12
Sep
music: mr.probz - waves
rating: 1 out of 5 stars

Review for Jason Mott - “The Returned”

(Spoilers ahoy!)

I got through about 175 pages of this book before I stopped. 

It starts off interesting and intriguing enough—long dead people, for some unknown reason, begin to come back to life. Why they have returned and how they become one of the Returned is never explained. The book makes it clear that they are not zombies, and that they look and function as normal people despite the fact that they’re resurrected. They just simply reappear years later, often half a world away from where they died, and the ‘Bureau’ returns them to their families. The book takes off with this and then, well….that’s it. 

The majority of the story is told through Lucille and Harold Hargreaves, an elderly couple in rural America whose 8 year old son Jacob is returned after drowning over 40 years ago. Lucille happily picks up parenting where she left off, while Harold broods over it for several chapters. Their son Jacob is, well…Jacob. He tells corny jokes and eats his mom’s cooking. But that’s about it. He’s the boring-est resurrected person alive (literally). What is the author’s point of writing this novel if the main character at the heart of the mystery never says anything—about death or life or how they got there in the first place? The point where I stopped reading is when Jacob is eventually locked in an internment camp and is asked the same how-and-why questions by soldiers that he couldn’t answer from the beginning. If nothing behind the mystery of The Returned is ever revealed, what is the point of this? I figured…

I guess I expected more from this book. There was no momentum and the story fell flat. I wanted science to make an appearance, to say something (anything!) to make this book readable but it didn’t. None of the characters had any real life to them at all. Ugh.

music: mr.probz - waves
rating: 1 out of 5 stars

Review for Jason Mott - “The Returned”

(Spoilers ahoy!)

I got through about 175 pages of this book before I stopped.

It starts off interesting and intriguing enough—long dead people, for some unknown reason, begin to come back to life. Why they have returned and how they become one of the Returned is never explained. The book makes it clear that they are not zombies, and that they look and function as normal people despite the fact that they’re resurrected. They just simply reappear years later, often half a world away from where they died, and the ‘Bureau’ returns them to their families. The book takes off with this and then, well….that’s it.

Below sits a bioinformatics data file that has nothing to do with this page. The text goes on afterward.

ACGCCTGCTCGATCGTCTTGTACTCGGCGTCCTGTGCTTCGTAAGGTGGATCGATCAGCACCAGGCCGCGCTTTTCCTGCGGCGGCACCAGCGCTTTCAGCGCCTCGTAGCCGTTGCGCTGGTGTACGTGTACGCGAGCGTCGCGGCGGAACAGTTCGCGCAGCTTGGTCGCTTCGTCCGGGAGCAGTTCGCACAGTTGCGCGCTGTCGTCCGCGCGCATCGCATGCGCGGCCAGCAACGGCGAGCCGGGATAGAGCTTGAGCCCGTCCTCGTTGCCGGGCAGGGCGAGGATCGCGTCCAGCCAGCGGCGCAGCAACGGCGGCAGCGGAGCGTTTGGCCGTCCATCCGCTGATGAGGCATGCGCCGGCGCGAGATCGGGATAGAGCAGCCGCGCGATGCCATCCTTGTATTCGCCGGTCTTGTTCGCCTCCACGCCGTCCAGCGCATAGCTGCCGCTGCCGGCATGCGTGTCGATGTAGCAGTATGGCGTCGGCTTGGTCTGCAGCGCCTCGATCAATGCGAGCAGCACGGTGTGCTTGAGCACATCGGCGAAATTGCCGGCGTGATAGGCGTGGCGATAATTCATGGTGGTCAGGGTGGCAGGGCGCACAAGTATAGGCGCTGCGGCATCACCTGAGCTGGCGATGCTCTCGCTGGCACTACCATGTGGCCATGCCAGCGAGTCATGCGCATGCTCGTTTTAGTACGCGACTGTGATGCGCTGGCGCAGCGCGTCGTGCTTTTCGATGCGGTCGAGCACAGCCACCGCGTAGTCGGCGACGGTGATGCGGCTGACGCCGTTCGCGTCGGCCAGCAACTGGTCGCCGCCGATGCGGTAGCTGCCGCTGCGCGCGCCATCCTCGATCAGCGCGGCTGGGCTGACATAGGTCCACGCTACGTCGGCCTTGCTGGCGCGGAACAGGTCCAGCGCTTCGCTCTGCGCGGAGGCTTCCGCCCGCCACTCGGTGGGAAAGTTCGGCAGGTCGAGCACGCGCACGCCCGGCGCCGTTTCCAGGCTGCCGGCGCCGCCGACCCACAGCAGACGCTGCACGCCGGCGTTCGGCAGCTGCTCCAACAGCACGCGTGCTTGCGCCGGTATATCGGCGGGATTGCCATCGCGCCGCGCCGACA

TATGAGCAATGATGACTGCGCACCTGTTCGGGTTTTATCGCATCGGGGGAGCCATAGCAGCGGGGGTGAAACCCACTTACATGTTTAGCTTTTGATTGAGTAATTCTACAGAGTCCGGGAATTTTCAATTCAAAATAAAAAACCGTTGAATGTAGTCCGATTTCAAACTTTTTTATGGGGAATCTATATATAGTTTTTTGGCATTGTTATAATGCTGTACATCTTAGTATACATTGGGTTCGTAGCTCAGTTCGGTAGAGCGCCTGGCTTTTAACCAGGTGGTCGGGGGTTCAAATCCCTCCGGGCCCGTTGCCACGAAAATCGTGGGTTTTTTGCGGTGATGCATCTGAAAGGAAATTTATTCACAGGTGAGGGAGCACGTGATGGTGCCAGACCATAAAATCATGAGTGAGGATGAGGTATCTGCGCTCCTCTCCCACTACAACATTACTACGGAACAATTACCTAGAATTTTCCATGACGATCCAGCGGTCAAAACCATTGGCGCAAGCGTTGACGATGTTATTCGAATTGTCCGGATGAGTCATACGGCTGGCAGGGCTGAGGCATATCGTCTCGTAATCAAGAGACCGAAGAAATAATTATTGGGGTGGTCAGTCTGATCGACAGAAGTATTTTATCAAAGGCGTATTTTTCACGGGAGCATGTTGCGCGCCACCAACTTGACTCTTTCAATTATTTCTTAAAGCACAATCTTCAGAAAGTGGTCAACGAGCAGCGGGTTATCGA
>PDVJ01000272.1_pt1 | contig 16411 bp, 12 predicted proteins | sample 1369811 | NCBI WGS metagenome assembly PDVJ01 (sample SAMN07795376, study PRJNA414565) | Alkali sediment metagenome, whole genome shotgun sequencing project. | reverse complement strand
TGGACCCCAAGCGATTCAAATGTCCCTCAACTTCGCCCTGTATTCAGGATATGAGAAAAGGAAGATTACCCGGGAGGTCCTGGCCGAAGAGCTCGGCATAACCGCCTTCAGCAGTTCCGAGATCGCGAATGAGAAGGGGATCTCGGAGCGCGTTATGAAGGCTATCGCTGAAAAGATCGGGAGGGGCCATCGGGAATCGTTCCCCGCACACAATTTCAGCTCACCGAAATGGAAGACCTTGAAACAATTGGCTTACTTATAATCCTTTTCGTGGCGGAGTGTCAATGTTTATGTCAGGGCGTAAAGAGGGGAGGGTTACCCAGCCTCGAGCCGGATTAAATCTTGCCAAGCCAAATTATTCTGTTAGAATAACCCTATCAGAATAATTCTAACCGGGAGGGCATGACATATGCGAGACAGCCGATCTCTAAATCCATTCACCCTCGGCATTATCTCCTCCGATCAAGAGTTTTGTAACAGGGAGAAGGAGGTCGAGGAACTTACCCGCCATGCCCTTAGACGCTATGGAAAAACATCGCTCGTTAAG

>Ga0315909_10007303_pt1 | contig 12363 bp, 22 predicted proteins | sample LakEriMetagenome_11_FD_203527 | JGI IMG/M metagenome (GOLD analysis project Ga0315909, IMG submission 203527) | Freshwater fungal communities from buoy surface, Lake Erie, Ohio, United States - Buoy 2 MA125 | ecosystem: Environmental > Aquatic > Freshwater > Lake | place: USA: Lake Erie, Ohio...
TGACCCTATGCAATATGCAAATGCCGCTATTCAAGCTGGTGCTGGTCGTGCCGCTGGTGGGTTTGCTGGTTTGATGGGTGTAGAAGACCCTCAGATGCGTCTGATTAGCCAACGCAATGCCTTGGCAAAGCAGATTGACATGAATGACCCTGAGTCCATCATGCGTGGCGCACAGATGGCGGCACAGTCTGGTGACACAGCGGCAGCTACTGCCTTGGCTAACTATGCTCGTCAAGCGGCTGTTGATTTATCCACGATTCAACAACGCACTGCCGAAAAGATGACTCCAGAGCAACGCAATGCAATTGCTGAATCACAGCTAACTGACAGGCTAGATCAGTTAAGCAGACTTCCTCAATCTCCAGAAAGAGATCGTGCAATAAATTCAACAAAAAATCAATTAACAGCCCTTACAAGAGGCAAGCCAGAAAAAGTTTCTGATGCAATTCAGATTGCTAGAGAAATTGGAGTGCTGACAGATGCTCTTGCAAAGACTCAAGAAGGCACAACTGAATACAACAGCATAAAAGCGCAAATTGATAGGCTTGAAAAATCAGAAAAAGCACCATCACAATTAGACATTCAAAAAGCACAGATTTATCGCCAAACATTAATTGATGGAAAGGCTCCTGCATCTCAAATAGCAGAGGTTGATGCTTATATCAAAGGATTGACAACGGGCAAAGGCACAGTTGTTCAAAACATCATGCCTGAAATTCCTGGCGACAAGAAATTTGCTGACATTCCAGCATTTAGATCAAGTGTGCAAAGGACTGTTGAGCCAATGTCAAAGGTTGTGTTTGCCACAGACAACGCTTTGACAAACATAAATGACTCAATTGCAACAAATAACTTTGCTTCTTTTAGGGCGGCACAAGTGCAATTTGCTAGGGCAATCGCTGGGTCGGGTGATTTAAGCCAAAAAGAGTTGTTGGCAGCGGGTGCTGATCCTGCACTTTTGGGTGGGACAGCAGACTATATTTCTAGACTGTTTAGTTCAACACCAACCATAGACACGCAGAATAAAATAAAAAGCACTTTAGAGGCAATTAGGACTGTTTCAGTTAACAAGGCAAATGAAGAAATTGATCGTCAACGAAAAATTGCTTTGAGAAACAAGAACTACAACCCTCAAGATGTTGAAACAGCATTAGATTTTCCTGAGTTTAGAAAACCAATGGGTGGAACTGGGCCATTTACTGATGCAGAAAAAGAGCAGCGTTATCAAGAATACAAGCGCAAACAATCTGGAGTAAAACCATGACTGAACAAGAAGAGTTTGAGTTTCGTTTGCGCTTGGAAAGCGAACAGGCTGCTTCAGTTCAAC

The majority of the story is told through Lucille and Harold Hargreaves, an elderly couple in rural America whose 8 year old son Jacob is returned after drowning over 40 years ago. Lucille happily picks up parenting where she left off, while Harold broods over it for several chapters. Their son Jacob is, well…Jacob. He tells corny jokes and eats his mom’s cooking. But that’s about it. He’s the boring-est resurrected person alive (literally). What is the author’s point of writing this novel if the main character at the heart of the mystery never says anything—about death or life or how they got there in the first place? The point where I stopped reading is when Jacob is eventually locked in an internment camp and is asked the same how-and-why questions by soldiers that he couldn’t answer from the beginning. If nothing behind the mystery of The Returned is ever revealed, what is the point of this? I figured…

I guess I expected more from this book. There was no momentum and the story fell flat. I wanted science to make an appearance, to say something (anything!) to make this book readable but it didn’t. None of the characters had any real life to them at all. Ugh.

12
Sep
literatureloveaffair:

There have been an alarming number of posts linking to pirated copies of books floating around lately, so I thought it’d be productive to share some of my own legal ways of accessing books instead of fighting the posts themselves.
If you would like to know more about book piracy and discussions surrounding the issue, here are some links:
25 thoughts on book piracy
Book piracy - an insiders perspective 
Why I stopped pirating and started paying for media 
The ethics of internet piracy 
The real problem with piracy 
Piracy is yesterday’s worry for today’s ‘artisan authors’
Kindle e-book piracy accelerates
John Green: Why libraries are different from piracy
Across the digital divide
Now on to some free books!
Libraries 
Libraries are wonderful. A collection of books that people want you to take home and read. What could be better?